March 15, 1998

I read Dane Ball’s essay on the overuse of profanity on television, and I feel I should register my opinion on this subject, too. You can get to Dane’s essay through his Webpage at DongNong’s Home Page.
I don’t understand the reason for all the profanity used in movies nowadays. Although most studio films don’t have much profanity, many of the independently made films do. Take Good Will Hunting for example. They used fuck every other word. What was the point of that? To show how rough around the edges these guys were? There are other ways of doing that. The movie would have meant more to me if I had, after seeing the movie, thought I could buy this movie and show it to my parents, who hate profanity with a passion. I just don’t see the point of using that word so often. The worst part is, they use it in areas that it shouldn’t be used. They use it so often that they can’t stop. They just stick it in sentences. That word, if ever used, should only be used when trying to accent something or prove that you are really mad. But the screenwriters of today are using it with reckless abandon. It’s almost comical when you get a serious actor trying to say a line like that which follows:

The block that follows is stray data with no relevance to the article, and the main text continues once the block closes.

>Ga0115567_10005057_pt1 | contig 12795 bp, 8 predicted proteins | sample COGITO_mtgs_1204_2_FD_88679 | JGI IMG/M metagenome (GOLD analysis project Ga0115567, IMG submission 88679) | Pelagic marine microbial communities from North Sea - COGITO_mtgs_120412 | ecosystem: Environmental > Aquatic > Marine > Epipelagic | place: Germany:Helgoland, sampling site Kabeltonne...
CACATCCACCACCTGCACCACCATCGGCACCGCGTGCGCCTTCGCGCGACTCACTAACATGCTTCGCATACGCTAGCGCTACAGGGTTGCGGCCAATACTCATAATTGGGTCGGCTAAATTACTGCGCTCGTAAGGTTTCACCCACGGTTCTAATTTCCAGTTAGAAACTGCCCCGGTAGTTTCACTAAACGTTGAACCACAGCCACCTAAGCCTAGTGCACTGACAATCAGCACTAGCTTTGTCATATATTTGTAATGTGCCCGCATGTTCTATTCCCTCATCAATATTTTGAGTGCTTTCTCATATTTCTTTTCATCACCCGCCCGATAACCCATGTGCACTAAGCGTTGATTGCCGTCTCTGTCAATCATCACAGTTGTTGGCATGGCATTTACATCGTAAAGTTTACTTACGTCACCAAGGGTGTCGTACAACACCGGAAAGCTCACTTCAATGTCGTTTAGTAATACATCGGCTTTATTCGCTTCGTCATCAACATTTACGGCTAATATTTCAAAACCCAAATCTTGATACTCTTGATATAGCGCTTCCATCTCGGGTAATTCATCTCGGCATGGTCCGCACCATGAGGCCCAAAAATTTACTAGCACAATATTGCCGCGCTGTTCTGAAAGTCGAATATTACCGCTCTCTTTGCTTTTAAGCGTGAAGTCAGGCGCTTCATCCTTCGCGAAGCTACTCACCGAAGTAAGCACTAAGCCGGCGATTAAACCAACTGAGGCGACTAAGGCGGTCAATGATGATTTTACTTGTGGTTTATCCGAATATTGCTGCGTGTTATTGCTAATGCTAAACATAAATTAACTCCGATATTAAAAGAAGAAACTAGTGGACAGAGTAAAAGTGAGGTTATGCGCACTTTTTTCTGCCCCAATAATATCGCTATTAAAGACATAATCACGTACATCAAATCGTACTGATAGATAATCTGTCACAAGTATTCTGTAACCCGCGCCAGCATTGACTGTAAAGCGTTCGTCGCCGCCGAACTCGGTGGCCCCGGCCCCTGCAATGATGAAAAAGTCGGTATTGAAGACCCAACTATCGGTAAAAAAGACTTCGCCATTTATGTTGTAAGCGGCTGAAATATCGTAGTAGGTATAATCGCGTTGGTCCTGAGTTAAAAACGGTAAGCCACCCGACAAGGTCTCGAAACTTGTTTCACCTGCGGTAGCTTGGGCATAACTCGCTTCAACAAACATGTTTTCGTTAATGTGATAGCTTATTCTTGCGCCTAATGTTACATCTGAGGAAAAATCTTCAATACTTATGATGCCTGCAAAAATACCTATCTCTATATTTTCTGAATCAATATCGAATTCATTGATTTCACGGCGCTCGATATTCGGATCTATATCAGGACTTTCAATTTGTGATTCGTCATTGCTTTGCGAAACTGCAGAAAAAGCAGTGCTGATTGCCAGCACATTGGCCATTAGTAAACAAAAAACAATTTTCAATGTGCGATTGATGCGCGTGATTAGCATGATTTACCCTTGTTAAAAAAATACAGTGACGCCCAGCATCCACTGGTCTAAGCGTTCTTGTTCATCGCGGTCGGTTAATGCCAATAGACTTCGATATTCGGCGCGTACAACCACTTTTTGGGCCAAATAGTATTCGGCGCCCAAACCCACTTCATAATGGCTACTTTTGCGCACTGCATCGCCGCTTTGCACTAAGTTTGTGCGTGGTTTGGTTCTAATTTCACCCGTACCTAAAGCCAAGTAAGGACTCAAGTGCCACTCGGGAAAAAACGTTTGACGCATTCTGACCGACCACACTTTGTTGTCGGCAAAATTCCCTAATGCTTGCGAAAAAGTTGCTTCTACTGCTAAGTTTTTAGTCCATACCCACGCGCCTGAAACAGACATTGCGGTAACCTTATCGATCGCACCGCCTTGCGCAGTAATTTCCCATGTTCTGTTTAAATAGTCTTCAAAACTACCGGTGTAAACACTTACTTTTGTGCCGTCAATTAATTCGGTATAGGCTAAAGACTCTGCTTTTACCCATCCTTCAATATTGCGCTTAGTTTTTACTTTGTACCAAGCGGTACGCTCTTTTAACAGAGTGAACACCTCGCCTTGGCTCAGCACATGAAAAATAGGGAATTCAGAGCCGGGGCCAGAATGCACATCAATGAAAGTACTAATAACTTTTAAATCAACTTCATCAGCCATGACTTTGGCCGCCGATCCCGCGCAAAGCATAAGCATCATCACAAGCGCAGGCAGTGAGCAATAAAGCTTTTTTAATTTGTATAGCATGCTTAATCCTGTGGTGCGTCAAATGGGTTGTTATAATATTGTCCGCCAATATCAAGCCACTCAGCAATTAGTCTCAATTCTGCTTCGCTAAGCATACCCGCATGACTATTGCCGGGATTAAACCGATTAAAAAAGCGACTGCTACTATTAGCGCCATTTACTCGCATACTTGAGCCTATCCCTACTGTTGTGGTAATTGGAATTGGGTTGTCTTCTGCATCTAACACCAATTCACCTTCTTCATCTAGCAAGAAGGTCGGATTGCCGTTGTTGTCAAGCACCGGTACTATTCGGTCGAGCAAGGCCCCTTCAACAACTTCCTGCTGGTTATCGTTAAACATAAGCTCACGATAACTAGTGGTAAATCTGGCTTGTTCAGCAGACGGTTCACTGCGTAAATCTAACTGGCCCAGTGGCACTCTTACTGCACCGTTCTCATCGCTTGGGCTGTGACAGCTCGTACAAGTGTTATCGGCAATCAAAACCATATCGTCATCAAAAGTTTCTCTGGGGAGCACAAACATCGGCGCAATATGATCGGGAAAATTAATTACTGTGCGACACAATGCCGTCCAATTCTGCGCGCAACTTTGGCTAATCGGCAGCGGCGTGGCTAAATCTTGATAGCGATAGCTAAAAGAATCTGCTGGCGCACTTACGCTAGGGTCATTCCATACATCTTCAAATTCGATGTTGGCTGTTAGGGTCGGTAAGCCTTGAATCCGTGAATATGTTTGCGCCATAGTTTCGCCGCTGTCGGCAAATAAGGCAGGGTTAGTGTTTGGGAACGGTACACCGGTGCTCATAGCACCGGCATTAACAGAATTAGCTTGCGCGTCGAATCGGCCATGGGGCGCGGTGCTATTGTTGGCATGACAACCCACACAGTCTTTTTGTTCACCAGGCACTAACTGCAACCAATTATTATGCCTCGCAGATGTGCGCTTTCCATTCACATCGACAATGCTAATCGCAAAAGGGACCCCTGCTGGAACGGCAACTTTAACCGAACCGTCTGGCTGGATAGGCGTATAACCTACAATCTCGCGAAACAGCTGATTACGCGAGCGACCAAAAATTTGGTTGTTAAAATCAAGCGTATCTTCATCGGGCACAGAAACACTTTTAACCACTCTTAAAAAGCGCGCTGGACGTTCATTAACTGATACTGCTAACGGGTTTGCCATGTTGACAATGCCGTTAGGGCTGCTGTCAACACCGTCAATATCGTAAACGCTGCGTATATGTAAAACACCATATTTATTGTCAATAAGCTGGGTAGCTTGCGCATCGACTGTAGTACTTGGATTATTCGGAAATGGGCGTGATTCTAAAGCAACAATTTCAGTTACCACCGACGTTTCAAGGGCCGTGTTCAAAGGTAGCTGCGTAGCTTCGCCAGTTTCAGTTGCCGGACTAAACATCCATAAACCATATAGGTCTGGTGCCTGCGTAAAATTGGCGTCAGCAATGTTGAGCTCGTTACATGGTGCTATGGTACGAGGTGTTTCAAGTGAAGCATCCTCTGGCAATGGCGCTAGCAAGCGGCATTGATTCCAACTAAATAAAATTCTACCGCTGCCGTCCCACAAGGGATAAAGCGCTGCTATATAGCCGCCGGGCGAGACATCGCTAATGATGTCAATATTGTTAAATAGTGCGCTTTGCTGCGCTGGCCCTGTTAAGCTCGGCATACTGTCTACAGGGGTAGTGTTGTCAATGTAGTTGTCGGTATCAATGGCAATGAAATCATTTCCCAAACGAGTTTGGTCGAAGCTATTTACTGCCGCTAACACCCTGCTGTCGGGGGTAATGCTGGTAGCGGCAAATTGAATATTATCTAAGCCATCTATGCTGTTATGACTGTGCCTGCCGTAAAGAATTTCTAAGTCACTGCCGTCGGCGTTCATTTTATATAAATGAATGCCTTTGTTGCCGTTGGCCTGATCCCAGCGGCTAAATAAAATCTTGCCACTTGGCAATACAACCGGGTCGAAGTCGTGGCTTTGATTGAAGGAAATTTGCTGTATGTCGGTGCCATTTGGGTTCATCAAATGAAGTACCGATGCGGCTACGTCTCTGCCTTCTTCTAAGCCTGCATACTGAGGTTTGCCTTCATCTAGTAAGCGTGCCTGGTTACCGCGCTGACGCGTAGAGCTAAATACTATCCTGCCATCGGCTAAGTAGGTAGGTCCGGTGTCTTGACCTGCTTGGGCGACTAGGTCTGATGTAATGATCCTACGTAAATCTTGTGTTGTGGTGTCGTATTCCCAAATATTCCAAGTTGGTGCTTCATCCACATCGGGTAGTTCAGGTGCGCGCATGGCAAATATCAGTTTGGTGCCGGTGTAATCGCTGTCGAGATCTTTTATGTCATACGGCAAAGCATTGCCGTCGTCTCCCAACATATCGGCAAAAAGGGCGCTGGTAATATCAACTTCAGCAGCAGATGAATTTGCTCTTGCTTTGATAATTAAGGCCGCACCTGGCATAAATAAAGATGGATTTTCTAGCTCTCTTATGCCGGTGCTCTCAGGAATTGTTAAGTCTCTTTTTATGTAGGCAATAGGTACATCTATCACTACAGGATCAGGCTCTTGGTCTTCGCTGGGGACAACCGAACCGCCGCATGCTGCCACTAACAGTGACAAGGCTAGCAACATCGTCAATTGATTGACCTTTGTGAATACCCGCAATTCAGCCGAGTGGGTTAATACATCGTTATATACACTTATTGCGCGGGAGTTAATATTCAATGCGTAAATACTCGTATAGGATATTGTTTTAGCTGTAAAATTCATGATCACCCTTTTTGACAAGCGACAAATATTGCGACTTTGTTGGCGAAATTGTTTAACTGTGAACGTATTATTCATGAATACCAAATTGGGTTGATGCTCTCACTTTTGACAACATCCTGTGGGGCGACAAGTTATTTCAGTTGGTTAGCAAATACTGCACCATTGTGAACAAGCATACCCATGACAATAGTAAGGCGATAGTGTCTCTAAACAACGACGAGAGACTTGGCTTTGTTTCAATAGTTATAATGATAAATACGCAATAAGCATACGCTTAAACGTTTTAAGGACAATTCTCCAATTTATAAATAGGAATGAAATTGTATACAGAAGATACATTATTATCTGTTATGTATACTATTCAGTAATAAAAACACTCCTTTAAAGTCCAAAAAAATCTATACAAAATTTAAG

“I f—ing climbed the f—ing ladder and almost broke my f—ing back trying nail that f—ing birdhouse on the f—ing tree.”

Someone explain the point of that using that word that many times in one sentence. That was probably only slighty exaggerated, too. Wake up, Hollywood and wannabe-Hollywood-types. This type language doesn’t sell movies, tell a story with words that count.

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